David B Seaburn Ph.D., L.M.F.T.

Going Out Not Knowing

What Does it Mean to “Find Jesus” in this Day and Age?

Being there for “others.”

Posted Jan 08, 2017

Source: Suffering/commons.wikimedia.org

Our granddaughters, Gianna and Makayla, helped us decorate our Christmas tree this year. When my wife and I were dating many, many years ago, my home town minister and his wife gave us a small crèche, just Mary, Joseph and, of course, baby Jesus. Small unadorned ceramic figures. They have been under our tree for over forty years.

This year Gianna was concerned because all she could find was Mary and Joseph. We busily continued to decorate while she continued to search for Jesus. Suddenly she cried out, “I found Jesus! I found Jesus!” My wife and I laughed because it sounded like Gianna had answered an altar call and had had a spiritual awakening.

In the last days, weeks and months of 2016, with everything that has happened in our country, I have found myself looking for a spiritual awakening of sorts. Looking for some foundation upon which to stand in a time when every foundation seems to be crumbling. I started re-reading my favorite theological and spiritual writers---philosophical theologian Paul Tillich; Trappist monk, Thomas Merton; Buddhist monk, Thich Nhat Hanh, to name a few; Jewish theologian Martin Buber, to name a few. Each has tried to unearth the meaning that is at the heart of all meaning, what lives inside of life, what many call God, the Old Testament’s great “I am.” All of these thinkers point to the Something More that stirs life and gives it meaning.

I also found myself, like Gianna, looking for Jesus, returning to writers like Dietrich Bonhoeffer, a minister and theologian who was killed by the Nazis because of his faith and his opposition to Hitler’s regime. In his Letters and Papers from Prison, Bonhoeffer speaks to the flesh and blood nature of the holy when he calls Jesus “the man for others.”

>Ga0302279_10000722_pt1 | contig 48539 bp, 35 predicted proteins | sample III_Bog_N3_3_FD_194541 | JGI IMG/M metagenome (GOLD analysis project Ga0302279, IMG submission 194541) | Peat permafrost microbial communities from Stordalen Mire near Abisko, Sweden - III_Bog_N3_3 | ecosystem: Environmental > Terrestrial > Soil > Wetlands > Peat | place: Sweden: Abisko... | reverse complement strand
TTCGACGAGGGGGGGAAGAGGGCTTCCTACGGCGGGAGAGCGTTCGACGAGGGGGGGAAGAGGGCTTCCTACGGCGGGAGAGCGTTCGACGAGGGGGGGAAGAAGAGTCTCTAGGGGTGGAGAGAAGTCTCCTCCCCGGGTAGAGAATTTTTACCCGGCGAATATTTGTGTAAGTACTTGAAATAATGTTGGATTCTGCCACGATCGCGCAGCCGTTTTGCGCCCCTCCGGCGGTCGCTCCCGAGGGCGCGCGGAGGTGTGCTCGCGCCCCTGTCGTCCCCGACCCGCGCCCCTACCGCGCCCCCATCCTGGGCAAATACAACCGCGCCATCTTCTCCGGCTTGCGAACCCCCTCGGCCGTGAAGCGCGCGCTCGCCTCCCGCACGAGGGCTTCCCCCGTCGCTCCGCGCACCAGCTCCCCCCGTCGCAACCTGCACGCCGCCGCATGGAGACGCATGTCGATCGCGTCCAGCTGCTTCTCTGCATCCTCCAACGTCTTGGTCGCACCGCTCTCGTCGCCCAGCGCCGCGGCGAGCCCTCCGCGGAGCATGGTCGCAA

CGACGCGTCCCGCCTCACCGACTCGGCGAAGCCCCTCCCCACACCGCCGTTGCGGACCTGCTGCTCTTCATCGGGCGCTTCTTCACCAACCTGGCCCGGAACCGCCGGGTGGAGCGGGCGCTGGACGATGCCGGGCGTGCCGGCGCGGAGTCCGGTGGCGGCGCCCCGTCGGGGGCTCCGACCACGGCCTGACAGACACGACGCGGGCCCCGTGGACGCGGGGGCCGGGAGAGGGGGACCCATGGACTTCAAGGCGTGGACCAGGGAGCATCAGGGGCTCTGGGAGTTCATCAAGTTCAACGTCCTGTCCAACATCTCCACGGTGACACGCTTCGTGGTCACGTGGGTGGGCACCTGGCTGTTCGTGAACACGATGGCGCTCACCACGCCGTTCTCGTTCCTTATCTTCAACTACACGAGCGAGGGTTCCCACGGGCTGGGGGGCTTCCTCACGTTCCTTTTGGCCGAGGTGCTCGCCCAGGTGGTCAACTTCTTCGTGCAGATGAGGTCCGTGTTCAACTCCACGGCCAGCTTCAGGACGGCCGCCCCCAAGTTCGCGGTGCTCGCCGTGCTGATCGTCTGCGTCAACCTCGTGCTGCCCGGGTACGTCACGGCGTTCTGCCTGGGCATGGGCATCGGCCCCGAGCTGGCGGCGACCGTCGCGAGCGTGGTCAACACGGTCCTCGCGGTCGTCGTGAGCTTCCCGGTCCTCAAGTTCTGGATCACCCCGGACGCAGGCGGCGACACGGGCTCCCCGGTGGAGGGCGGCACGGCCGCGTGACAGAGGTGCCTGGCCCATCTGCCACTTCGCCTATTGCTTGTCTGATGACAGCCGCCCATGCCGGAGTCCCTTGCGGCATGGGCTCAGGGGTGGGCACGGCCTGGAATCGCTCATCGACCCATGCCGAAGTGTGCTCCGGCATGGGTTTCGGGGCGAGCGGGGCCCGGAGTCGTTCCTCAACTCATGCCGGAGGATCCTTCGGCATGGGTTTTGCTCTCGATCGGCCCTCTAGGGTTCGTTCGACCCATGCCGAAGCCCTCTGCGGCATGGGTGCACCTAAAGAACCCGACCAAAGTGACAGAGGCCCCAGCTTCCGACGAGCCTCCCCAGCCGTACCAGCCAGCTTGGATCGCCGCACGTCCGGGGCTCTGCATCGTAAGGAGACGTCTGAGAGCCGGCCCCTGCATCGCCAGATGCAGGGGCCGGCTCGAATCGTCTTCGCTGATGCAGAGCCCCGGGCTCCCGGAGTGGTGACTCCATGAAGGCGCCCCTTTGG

I have found myself lingering on that simple definition, especially in this time when “others” are often the target of our suspicion and bigotry and hatred. What does it mean to say that the essence of the Holy is manifest in being the “man for others”?

When I look at the Jesus story, the answer is simple. He was someone who was born to a family in poverty and exile, hunted and on the run from his home even as a baby; someone who grew into a person who wrestled with God, who wept and laughed, who gathered others close to him, who was grasped by the Ground of all Being; someone who defied religious and secular authority, who reached out to, stood with, healed, and freed those who were seen as outcast and unclean, those who were “other”; someone who lived with fierce compassion and who suffered and died because of who he was, what he did, and what he believed.  Of course, for most Christians there is more to the story. But this is plenty.

I guess that “finding Jesus,” more than anything else, more than religious practices and beliefs, means that as a human being I am called to be there for all those “others” that are set aside, abused, forgotten, disowned, rejected, hated. I have been a Christian since childhood. I have been a minister along the way. But never has this “calling” felt more important than it does today.

David B. Seaburn is a writer. His most recent novel is More More Time (http://www.amazon.com/More-Time-David-B-Seaburn/dp/0991562232). Seaburn is also a retired marriage and family therapist, psychologist and minister.